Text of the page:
The host couldn’t care less about my concerns. One day I came back to my bedroom. The door was open and the smell of fish was so strong that even my clean shirts smelled bad. She didn’t have the decency of closing my bedroom door when she was cooking. From the first day I got there I told her my concerns about the heat in the bedroom; she told me that the air conditioning was off, and added that the cleaning lady left it off and that was the reason for the bedroom to be so hot – another lie. Day after day, she manipulated the air conditioning; one day it was okay, and the next it was off, really making it a hot room.

The worst thing was her intrusive and imposing behavior. She kept inviting me to drink beer, and I kept telling her that I don’t drink. She ignored my words, and every day kept inviting me out to go dancing and do other activities. I told her I wasn’t interested, but she would not stop pressuring me. I started to feel intimidated by her abusive behavior.

Another concern was she had a obsessive compulsive control issue; everywhere you looked was a little piece of paper telling you what you can do or not do in the house. There were paper posts all over the house which made me feel like I was in a military camp: so many rules. She also told me things that I was not interested in hearing, bad mouthing all the guests that gave her bad reviews in the past (she is always the victim).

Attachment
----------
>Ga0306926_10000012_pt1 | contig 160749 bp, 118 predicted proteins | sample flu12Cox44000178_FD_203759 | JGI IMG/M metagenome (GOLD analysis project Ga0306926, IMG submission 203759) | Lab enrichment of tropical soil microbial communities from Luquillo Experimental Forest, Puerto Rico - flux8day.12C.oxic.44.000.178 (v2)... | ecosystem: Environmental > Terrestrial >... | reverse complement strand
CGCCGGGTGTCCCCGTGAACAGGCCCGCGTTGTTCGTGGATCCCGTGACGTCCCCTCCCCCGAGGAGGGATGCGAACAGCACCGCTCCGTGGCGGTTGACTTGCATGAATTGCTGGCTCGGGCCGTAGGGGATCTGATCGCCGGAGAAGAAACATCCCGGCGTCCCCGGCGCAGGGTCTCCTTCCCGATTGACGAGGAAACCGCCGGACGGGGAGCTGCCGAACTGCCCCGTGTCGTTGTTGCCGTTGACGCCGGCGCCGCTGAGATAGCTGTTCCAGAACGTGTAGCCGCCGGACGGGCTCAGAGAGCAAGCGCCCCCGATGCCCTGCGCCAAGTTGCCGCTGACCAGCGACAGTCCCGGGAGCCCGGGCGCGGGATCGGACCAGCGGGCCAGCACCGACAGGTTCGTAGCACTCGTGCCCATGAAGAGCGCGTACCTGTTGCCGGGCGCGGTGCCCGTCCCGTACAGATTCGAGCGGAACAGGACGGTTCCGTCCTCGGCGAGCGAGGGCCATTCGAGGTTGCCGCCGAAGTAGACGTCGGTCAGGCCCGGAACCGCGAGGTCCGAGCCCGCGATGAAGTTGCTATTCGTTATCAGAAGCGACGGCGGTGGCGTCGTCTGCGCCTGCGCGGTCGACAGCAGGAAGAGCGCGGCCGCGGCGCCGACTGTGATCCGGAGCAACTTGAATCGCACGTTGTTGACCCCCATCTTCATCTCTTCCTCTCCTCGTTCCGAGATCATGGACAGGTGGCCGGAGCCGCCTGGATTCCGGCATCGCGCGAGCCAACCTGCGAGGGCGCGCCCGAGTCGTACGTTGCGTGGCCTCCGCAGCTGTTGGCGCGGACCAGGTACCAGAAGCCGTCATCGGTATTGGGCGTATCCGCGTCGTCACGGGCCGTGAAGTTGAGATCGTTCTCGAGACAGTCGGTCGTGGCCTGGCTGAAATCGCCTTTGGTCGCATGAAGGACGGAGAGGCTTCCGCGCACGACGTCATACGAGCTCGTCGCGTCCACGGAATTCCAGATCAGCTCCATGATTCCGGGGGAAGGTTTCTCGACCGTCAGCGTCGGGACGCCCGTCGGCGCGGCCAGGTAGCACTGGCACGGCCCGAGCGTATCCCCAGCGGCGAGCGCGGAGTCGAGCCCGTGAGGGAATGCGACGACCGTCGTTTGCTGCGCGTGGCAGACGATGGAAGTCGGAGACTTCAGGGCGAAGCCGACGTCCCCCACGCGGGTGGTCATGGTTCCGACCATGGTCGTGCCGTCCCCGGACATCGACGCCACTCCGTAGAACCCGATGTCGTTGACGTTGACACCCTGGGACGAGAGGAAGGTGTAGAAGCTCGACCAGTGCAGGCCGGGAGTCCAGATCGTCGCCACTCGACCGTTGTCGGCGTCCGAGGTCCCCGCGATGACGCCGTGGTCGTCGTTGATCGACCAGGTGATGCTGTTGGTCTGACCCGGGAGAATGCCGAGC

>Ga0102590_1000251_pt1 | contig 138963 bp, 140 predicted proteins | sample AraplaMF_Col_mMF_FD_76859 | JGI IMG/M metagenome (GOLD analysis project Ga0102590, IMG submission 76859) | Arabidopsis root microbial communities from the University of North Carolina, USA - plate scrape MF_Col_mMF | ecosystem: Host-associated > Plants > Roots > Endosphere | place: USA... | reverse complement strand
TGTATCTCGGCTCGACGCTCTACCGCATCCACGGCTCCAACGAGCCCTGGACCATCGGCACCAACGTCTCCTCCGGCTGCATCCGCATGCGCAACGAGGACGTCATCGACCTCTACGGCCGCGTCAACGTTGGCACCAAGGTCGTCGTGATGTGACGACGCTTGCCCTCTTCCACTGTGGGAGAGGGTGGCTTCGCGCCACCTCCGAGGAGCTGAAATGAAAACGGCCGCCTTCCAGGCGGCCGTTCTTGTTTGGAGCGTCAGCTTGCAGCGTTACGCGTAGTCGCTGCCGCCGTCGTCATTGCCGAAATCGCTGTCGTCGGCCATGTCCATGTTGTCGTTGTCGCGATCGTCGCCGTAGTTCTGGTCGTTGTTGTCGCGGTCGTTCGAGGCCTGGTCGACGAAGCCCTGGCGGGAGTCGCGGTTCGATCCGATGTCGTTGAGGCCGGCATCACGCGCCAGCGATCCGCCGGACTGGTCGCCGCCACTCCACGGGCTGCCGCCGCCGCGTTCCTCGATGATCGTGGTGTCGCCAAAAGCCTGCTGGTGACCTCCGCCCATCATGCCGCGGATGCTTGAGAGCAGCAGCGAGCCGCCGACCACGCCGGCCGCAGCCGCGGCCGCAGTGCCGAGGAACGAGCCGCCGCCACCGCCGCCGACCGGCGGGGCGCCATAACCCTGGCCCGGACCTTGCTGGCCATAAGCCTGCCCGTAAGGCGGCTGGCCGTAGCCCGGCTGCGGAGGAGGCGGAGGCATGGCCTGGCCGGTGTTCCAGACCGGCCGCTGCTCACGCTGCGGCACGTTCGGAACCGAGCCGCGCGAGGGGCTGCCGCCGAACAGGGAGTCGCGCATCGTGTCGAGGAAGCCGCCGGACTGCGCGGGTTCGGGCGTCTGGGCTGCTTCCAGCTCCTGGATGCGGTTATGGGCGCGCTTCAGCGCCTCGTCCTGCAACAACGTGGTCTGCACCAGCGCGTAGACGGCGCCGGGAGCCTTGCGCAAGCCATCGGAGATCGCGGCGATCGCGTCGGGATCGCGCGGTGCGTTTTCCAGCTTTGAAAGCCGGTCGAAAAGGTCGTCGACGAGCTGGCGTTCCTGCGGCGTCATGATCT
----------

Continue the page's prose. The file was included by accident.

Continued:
The garden was a mess. There was no way anybody could sit and relax on that patio. They had chairs that didn’t work. She even told me to be careful about the rats, and the coyotes. How could you live or enjoy a whole month in a place like this?

At the time I didn’t know one could call Airbnb and make a complaint, and I am sure many new Airbnb users had similar experiences but are not familiar with all the rules. I also tried to sit and read in the living room when my bedroom was too hot, but it was not a very cozy place. The whole house was full of objects and boxes that the host used to sell online. She was also trying to sell me a bicycle. I even hurt my knee one night when I needed to go to the kitchen by hitting the same bike she was trying to sell me: she left it next to the kitchen sink, and she keep bringing up the idea of how nice it would be for me to have a bicycle.

After seven day of broken promises, she didn’t fix anything and kept up her abusive behavior. I dint know what else could I do; I was in her house. I told her again about the air conditioning. I was so tired of this situation and I decided to leave. She begged me not to call or report her to Airbnb and “promised” to pay me back the other three weeks I hadn’t stayed. I believed her. I thought there was a bit of decency in this woman; I even felt sorry for her.

A few hours later, somebody from Airbnb call me and promised to resolve the situation. I was surprised because I hadn’t reported her. The host called them. She went about her manipulative ways, called Airbnb, and told them that I had decided to leave. She knew that I was new in this kind of situation and took advantage of the opportunity. Airbnb told me that without any pictures, written complaints, or any proof, they couldn’t help me. I paid $1,250 for a whole month’s rental and stayed only one week. The hostess never paid me back the money she promised. She is a scam artist, and now I know better. I just hope that my terrible experience with Airbnb prevents other decent people like me from been used and robbed.